2 New York Court of Appeals Judges Rule an Elephant has Human Rights (14 Jun)

    The Left isn’t stopping at insisting that men are women, and anyone can be any gender. The next frontier is ‘speciesism’.

    “Happy the Elephant is not a person, the New York state’s Court of Appeals ruled in a 5-2 decision Tuesday, meaning the Asian elephant will continue to reside at the Bronx Zoo, her home for the past 45 years.”

    …two Court of Appeals judges, Jenny Rivera and Rowan D. Wilson, issued dissents.

    “When the majority answers, ‘No, animals cannot have rights,’ I worry for that animal, but I worry even more greatly about how that answer denies and denigrates the human capacity for understanding, empathy and compassion,” the opinion from Judge Wilson reads.

    You are a wicked person if you don’t let an elephant live in a house.


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    4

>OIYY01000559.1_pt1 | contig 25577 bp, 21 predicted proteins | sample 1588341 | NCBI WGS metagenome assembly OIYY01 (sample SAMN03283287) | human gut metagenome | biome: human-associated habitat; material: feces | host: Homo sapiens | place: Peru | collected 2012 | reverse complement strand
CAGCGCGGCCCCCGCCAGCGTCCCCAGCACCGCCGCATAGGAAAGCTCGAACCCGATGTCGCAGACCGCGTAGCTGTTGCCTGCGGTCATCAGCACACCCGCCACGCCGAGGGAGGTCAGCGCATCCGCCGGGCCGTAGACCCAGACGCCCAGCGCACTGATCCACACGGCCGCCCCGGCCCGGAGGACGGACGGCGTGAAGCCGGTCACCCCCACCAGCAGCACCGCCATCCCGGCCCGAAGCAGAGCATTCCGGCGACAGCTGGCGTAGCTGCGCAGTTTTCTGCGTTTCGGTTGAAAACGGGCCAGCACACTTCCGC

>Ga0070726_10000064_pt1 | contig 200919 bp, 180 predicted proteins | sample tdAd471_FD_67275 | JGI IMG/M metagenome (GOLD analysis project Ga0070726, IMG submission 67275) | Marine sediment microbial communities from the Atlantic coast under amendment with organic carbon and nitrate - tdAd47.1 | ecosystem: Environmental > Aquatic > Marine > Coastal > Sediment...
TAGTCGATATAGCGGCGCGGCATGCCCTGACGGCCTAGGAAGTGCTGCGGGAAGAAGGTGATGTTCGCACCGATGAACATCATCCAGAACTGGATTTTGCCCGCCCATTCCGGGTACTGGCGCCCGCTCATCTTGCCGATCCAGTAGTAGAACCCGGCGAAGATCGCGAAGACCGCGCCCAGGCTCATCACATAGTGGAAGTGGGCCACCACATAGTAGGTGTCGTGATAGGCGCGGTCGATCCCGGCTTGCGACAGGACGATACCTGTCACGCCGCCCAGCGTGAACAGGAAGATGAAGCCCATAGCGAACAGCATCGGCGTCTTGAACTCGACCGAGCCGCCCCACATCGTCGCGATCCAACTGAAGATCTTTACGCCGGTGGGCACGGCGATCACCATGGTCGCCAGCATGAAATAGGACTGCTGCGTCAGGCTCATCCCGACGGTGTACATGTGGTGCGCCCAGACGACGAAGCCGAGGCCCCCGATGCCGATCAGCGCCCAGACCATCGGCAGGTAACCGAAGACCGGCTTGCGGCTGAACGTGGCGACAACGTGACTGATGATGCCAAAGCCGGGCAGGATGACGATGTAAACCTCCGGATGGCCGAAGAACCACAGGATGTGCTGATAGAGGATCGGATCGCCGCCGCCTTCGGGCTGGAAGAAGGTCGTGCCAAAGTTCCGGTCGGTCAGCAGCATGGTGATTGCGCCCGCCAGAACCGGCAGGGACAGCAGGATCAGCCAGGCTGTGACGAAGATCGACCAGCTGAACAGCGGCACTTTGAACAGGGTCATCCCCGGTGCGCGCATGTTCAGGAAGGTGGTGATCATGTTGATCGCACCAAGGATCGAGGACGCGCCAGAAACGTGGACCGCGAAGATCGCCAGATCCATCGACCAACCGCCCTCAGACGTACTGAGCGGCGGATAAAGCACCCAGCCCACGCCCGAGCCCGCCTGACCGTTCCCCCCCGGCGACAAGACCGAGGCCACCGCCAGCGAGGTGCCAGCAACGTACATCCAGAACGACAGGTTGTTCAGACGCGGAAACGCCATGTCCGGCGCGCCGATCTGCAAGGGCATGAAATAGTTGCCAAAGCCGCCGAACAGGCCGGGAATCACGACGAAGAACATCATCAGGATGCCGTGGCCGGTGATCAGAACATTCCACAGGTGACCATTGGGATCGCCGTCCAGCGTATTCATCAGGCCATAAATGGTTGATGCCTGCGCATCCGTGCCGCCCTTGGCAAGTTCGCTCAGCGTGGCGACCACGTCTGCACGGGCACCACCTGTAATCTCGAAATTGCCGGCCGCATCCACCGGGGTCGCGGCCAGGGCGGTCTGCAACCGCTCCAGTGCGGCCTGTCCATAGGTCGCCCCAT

115. Can someone put together a list of the organisations and regulations governing the electricity system (it is clearly a lie to call it a “market”) in Australia.

    In one post above, we had the Australian Energy Regulator, the Australian Energy Market Operator, the Australian Energy Market Commission, the National Electricity Rules, the Cumulative Price Threshold, and the Australian Energy Operator.

    There also is the LRET. What else is there?


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    5
  116. Lots of items for sale on gumtree now seem to have “moving overseas” as the reason for selling.

    Tempting to ping them and find out which places they reckon aren’t a third world shit hole. Options seem to be pretty limited.


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    6
  117. Winston

    Next time you happen to tune in, watch how much is propaganda paid for by the taxpayer.

    It is the same for the “freebie” regional papers. I did a quick count on the local one a few weeks ago. Ignoring the two pages of (useless) TV programs for the coming week, around seven of the 30 remaining pages were taken up with paid advertising from various levels of government, before the commercial advertising was counted.